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Whose job is it to save the planet?

A couple of days ago, we watched @Guardian‘s 15min short doc “Climate carnage: whose job is it to save the planet?” where you follow environment editor Fiona Harvey as she prepares for #COP27.

During Fiona’s interviews with politicians, scientists and activists, it quickly becomes clear that during the 30 years of #COP conferences, nothing has changed much – CO2 levels are still rising, and we’re nowhere near limiting global warming below 1.5°C. While the situation is dire and extremely complex to solve, we have all the resources and knowledge available to fix climate change. But somehow, we’re not getting anywhere near real and equitable solutions.

Most current politicians (mostly pale, male and stale) will not experience the terrible consequences of climate change – hence the lack of political will – but our younger and future generations will. This is one of the reasons why young activist voices (such as @domipalmer) have become more dominant in climate spaces; it is their future they are fighting for. She believes that we can push for change if people stand up, fight back and make their voices heard; collective action is a powerful tool.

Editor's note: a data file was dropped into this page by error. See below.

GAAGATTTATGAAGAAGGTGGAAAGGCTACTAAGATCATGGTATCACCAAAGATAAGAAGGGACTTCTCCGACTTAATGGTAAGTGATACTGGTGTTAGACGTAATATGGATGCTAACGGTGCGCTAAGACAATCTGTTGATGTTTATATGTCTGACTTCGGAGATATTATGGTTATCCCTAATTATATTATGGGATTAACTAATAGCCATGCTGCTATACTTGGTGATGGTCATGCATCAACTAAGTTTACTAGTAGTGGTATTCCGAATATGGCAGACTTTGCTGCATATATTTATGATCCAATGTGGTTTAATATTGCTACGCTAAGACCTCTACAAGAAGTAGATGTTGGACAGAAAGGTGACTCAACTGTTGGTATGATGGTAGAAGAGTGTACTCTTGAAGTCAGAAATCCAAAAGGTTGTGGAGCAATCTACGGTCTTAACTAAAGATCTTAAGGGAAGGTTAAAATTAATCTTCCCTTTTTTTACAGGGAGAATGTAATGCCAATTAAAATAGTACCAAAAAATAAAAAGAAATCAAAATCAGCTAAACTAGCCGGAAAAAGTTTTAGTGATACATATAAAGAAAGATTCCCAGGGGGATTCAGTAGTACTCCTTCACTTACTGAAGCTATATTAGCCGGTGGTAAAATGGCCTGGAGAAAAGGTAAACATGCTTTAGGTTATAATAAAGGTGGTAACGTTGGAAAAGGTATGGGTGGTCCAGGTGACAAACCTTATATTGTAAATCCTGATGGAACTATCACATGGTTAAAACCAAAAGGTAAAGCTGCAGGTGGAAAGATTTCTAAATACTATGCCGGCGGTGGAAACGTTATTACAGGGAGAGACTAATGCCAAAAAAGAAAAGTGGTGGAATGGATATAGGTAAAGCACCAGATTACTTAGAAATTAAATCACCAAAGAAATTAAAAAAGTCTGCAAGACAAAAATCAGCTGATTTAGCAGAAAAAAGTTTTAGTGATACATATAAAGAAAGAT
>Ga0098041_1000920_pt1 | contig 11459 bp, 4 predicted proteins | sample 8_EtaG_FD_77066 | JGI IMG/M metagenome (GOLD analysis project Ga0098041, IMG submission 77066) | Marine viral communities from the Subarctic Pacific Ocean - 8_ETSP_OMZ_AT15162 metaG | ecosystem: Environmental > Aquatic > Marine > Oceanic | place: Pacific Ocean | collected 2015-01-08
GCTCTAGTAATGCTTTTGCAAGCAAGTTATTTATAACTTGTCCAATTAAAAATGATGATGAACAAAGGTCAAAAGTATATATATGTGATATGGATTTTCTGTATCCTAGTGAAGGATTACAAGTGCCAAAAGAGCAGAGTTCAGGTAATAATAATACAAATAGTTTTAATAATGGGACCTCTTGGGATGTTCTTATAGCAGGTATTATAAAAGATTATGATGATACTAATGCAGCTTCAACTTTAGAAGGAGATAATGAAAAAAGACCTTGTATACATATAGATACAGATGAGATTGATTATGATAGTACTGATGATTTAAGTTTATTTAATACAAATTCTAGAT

Now, world leaders and a massive delegation of fossil fuel representatives (630+) are debating if they can afford to let biodiversity and the human race die in the upcoming excruciating environmental disasters and the inevitable and irreversible climate changes. This doesn’t make sense, but this is the reality of the situation. Ecological and social scientist Dr Aaron Thierry argues that governments will keep making terrible decisions unless there is a significant popular demand for them to change. Our role in solving the climate crisis is to get on the streets and demand that change.

And with that in mind, we want to leave you with something Fiona Harvey said at the end that resonated a lot with us: “Saving the planet is not a burden. It is a really good thing; it is a positive thing, something to celebrate. Something we should all enjoy.”

The documentary isn’t long, but definitely worth watching. Please do. It’s embedded below!

Elise & Joy

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